Recently, IBM Watson Discovery Service introduced a new capability called Relevancy Training. Relevancy Training lets you teach Watson what results should be surfaced higher than others so that your users can get the right answer to their question faster. You can train your private search collections by using either a tooling-only approach, or by using the Discovery APIs. In this tutorial, I explain how to use the tooling to train your private search collection.
Relevancy training is a process that lets you take a query, look at the search results returned from that query, and tell Watson what the ordering should be. This way, you are training Watson by using example queries that are representative of the queries that your users enter, and with explicit ratings of the search results.
After Watson has enough information from you, it starts to learn about the patterns and structure of the search collection and the queries your users enter. Watson uses machine learning techniques to find specific signals in queries that can be applied against the corpus. It identifies what similarities exist between those learnings and new queries that are entered by the user. It can differentiate between “good” and “bad” documents by using these signals and patterns. Watson then reorders the search results based on the training it received.
Of course, Watson is only as good as its teacher, and so it is important to ensure that any training it receives is performed by someone who knows the data. The training questions should also be representative of what your users will enter. I recommend that you select the queries randomly from your records of actual user queries. Do not handpick examples that look like “good” queries to you. In doing so, you are likely to introduce a bias into your training data toward handling the queries that you would like users to ask and not the queries that users actually do ask.
So, how do you approach getting these queries?
If you are replacing an existing search system, then there is a good chance that you have logs of queries that actual users are asking the system. Source your queries from these logs to seed the relevancy training for your Watson Discovery-based solution. Enter the queries from your logs, view the results from Watson, and then tell Watson which results are good and which are bad.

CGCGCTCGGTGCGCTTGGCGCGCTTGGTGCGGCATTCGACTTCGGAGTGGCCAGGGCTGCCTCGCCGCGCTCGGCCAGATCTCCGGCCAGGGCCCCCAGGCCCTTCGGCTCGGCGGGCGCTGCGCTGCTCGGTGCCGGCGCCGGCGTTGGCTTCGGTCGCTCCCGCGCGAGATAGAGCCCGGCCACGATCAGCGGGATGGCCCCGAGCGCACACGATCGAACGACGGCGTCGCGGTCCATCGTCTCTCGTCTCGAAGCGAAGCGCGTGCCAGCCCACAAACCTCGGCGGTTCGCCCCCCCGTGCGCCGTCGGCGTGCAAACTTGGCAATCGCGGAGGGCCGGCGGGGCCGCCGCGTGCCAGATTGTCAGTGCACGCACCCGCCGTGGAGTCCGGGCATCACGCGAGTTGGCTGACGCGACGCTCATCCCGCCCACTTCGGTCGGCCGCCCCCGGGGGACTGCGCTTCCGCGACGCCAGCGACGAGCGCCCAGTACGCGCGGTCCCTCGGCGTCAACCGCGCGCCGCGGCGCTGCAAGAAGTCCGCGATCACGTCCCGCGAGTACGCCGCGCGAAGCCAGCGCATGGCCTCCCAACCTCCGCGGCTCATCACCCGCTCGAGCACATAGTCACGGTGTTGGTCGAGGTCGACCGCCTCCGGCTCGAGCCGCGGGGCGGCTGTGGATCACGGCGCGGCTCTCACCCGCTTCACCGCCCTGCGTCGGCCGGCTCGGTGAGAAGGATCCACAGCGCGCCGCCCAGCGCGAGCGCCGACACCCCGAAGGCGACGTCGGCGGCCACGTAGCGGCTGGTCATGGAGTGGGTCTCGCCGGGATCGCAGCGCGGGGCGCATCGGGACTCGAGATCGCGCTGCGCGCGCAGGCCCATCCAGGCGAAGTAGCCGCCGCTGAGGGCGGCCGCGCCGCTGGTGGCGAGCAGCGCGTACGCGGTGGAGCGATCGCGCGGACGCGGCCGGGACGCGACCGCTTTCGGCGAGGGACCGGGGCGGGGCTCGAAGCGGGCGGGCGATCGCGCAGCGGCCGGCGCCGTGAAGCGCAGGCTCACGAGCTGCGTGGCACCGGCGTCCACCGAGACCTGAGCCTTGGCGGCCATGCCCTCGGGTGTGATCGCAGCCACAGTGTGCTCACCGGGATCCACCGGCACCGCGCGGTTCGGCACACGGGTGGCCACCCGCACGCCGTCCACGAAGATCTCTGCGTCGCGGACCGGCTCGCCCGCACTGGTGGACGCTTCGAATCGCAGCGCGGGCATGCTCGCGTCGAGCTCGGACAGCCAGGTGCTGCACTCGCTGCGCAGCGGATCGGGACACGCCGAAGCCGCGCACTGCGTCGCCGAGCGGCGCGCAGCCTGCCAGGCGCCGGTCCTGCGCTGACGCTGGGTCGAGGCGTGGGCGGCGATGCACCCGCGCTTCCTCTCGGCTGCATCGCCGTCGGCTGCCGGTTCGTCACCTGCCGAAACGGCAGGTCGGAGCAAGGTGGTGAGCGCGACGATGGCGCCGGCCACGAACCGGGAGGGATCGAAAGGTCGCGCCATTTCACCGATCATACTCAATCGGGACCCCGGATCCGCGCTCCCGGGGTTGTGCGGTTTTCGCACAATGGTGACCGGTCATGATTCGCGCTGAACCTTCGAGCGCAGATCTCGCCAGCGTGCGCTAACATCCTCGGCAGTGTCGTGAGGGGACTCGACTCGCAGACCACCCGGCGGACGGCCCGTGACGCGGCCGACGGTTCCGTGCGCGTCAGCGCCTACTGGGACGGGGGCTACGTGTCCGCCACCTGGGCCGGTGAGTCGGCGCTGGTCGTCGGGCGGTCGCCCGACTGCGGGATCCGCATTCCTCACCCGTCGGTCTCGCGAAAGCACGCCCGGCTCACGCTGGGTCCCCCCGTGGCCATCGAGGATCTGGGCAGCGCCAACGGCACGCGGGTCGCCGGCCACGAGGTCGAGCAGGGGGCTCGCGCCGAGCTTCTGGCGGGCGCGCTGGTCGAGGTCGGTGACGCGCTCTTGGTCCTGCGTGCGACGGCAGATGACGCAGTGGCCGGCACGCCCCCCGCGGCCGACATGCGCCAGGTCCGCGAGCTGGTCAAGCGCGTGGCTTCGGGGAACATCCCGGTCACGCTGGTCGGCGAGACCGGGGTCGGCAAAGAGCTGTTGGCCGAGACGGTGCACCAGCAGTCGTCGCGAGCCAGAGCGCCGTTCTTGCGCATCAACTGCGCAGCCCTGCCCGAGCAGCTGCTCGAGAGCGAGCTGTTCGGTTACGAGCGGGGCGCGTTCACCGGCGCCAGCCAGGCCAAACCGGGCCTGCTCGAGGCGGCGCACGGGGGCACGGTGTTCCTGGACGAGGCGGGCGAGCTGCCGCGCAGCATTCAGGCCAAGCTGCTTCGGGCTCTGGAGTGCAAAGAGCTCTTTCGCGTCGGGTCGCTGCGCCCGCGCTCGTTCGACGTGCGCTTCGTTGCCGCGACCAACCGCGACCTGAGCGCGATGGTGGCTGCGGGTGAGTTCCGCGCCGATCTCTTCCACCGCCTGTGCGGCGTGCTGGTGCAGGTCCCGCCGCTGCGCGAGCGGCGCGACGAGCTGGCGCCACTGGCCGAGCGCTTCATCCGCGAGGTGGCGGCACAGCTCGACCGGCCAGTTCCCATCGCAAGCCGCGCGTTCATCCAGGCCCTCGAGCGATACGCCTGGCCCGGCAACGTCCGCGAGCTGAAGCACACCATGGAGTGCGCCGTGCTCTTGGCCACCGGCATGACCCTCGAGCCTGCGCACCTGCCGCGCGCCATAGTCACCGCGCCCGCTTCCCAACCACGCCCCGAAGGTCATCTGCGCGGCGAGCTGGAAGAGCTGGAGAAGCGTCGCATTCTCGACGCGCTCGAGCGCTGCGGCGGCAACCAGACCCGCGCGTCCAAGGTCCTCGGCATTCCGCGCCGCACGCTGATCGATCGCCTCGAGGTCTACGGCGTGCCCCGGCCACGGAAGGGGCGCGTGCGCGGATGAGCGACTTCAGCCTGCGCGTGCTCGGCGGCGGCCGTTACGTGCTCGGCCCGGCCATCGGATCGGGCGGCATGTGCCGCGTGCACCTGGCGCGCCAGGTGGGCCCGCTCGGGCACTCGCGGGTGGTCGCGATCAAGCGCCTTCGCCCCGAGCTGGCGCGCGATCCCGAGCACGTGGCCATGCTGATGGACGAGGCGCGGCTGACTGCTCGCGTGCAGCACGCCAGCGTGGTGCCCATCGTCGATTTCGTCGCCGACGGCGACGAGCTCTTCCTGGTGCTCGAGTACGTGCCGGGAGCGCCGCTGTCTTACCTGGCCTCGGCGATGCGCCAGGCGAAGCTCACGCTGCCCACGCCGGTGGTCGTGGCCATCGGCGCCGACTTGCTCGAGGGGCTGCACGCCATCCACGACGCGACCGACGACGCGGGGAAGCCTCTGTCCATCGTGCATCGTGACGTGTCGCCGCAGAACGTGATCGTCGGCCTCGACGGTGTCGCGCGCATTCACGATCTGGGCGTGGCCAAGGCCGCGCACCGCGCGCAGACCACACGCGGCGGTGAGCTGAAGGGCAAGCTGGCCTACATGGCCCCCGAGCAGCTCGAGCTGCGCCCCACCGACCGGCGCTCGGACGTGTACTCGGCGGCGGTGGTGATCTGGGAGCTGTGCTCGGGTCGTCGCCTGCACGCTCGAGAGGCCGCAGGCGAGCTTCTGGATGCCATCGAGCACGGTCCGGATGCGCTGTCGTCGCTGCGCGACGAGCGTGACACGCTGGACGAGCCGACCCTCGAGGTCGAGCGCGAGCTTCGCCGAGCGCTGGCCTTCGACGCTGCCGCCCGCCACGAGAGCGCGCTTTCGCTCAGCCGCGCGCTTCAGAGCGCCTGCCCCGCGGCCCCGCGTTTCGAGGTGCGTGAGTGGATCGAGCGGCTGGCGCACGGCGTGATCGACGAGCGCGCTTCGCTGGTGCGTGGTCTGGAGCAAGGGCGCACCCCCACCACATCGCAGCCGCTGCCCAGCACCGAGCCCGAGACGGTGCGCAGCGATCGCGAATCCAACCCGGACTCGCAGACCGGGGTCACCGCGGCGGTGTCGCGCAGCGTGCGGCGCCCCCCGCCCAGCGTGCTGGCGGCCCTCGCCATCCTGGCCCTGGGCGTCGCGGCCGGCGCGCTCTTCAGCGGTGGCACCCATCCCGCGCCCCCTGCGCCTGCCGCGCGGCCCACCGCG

If you are starting with a new implementation, I advise you to initially deploy the system without Relevancy Training, but ensure that you are logging queries. Then, use the queries that you have logged to train Watson using Relevancy Training.
As an example, you might be looking for information within content-rich, detailed publications like these from the Public Library of Science.
To search these documents, I’ll upload them to a Watson Discovery Service instance. After I upload the documents, I’ll search against them. Then, I’ll start the Relevancy Training process by uploading queries. For each query, I’ll review the results that are returned and rate them as being Relevant or Not Relevant. After I’ve satisfied the learning requirements for Watson, I’ll let Watson learn from the information that I provided. Finally, I’ll try some of those searches again with a newly trained Watson.
This tutorial assumes that you have some familiarity with IBM Cloud and Watson Discovery Service. You’ll need an IBM Cloud account to begin. If you don’t have an IBM Cloud account, you can request a free trial here. If you already have an IBM Cloud account and Discovery instance, you can skip to Step 5. If you already have a Collection, you can skip to step 9.
- Log in to your IBM Cloud account.
- Click Catalog.
- Click Discovery under the Watson services.
- Click Create to create a Discovery instance.
- From the Discovery instance details, launch the Discovery tool.
- Click Create a data collection to create a new data collection within your instance. If you previously created an environment, you should see the following window for naming the collection. If not, you’ll see a prompt to create one. You can also find more information on environments in the Discovery docs.
- Name the collection. You can continue to use the default configuration, which provides all the necessary settings for Relevancy Training.
- After the collection is created, the collections details page opens. On this page, you can upload the documents that you want to perform relevancy training on. The Discovery Service supports documents in PDF, Microsoft Word, HTML, or JSON formats. You can easily drag documents from your local file system to the Discovery Service.
- After you enter a few files, you should see the documents available count updated. Now you’re ready to query.
- Select Query this collection. This opens the data insights page, which provides an overview of the data in your collection based on the natural language enrichments that are applied to the content. To see your search results, select Build your own query.